Real World Gardener Australian Native Citrus is Plant of the Week

October 12th, 2017

PLANT OF THE WEEK

Australian Native Citrus: Citrus australasica

Citrus Gems

The lemon tree is ubiquitous to most home gardens but are you aware that Australia has its own native citrus?

The fruit from Australia’s citrus is so unique though that top chefs are using it as a garnish in their cuisine.

 

Still citrusy but not as we know it.

Let’s find out about this plant.

I'm talking with the plant panel :Karen Smith, editor of Hort Journal www.hortjournal.com.au and Jeremy Critchley, The Green Gallery wholesale nursery owner. www.thegreengallery.com.au

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The leaves are similar to Murraya Min a Min being much smaller and finer that the leaves of a regular citrus tree.

The inner fruit consist of vesicles that aren’t joined as in the segments of say a Mandarin, making them pop out like the finest of Beluga caviars.

The trees are thorny, as Karen says, they're not called nature's barbed wire for nothing.

Australian native citrus produce finger shaped fruit up to 12 cm long with a typically green-yellow skin and pulp. 

These citrus trees tolerate light frost; grows best in light shade or sunny spot.

Suits sub-tropical. Warm temperate, cool temperate and Mediterranean climates.

Prune: Lightly, in spring. Don't prune too hard when fruit is forming as you can accidentally cut off your upcoming crop.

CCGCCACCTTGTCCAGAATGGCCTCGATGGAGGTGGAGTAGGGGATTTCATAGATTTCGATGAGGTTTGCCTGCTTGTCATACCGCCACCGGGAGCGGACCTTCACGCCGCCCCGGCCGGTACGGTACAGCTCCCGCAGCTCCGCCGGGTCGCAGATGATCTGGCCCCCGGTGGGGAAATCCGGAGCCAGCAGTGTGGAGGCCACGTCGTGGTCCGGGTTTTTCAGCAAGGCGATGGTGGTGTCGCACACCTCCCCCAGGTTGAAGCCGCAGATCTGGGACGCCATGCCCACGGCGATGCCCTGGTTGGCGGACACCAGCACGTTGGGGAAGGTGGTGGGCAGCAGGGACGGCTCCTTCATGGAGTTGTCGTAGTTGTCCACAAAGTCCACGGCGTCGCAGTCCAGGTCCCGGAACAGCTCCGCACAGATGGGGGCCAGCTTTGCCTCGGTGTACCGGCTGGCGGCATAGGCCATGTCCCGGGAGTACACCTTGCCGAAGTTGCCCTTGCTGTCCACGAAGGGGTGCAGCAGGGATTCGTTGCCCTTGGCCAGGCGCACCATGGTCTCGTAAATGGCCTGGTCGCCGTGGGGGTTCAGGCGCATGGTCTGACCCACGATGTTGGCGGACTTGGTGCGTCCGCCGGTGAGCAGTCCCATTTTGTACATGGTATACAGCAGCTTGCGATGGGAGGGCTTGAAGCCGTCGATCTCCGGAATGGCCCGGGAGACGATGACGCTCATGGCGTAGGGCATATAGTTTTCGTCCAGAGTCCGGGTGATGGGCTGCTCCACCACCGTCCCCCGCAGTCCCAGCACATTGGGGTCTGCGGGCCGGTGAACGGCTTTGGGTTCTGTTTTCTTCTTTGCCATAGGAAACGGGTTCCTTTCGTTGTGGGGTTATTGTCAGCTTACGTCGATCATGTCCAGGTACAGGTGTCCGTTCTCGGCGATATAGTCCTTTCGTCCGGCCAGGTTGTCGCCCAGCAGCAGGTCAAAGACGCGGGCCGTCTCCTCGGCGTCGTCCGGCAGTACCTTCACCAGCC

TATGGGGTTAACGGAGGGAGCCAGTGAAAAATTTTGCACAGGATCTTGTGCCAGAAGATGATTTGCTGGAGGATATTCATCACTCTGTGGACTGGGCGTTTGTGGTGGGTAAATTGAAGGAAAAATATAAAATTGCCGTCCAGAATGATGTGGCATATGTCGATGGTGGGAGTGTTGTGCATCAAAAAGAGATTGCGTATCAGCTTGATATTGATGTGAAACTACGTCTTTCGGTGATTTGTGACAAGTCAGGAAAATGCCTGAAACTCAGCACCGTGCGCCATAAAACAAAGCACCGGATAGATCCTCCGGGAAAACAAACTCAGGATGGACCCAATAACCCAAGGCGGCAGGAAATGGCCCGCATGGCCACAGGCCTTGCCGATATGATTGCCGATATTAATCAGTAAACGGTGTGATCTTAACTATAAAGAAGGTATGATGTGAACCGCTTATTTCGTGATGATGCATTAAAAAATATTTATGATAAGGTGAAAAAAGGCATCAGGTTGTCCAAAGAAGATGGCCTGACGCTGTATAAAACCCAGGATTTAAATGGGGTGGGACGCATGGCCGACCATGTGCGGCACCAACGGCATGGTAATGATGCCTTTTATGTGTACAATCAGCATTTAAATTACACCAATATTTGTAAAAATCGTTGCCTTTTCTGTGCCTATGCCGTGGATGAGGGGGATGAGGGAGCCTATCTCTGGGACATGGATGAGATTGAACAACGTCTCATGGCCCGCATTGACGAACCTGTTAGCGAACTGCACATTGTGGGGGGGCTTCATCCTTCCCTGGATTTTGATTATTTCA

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Real World Gardener How to Grow Turmeric in The Good Earth 2017

October 12th, 2017

THE GOOD EARTH

Growing Turmeric

Cucuma longa

Gardeners like to grow unusual herbs that are also useful.

But you won’t be planting out seeds to start this next plant because you need rhizomes.

Not only that, for this herb you won’t be using the leaves in cooking but the roots or rhizomes instead.

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Turmeric plants

What am I talking about?

Let’s find out all about Turmeric in the podcast. I'm talking with Margaret Mossakowska from www.mosshouse.com.au

PLAY : Growing Turmeric_4th October_2017

 

How To Grow

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Turmeric Flowers

There are a couple of different types of Turmeric available in Australia.

One has bright orange flesh and the other is more yetlllow.

Sourcing it all depends on if you have " Crop Swap" or Farmers' Markets in your district.

Once you have a fresh rhizome or root, all you need to do is plant it. 

A large root will have several branches or fingers to it.

You can cut these apart and start more than one plant if you like.

The easiest way to get it to sprout is to just bury the root under 5cms of potting mix. If there are any knobs or buds on the root, turn it so they are facing upwards. 

Turmeric grows downwards and spreads sideways, so don't plant it in a narrow pot.

You can harvest the whole clump when the leaves have died , usually at the beginning of Winter of late Autumn depending on your district's climate.

 

If you have any questions about growing your own turmeric, then why not email us realworldgardener@gmail.com or write in to 2RRR PO Box 644 Gladesville NSW 1675

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Real World Gardener Tropical gardens and mass planting part 2

September 29th, 2017

DESIGN ELEMENTS

Mass Planting for Tropical Gardens part 2

 

Tropical gardens have a different regime of wet and dry compared to other climate zones in Australia. 

The advantage is plants grow outside as if they’re in some huge greenhouse with perfect temperatures and irrigation or rainfall to make them grow like blazes.

But is the planting really all that different in tropical climates, and can we gardeners further south still grow these plants?

tropical%2Bgarden.jpg

Let’s find out about in part 2 of mass planting in the tropics.

I'm talking with Peter Nixon, landscape designer and Director of Paradisus garden design.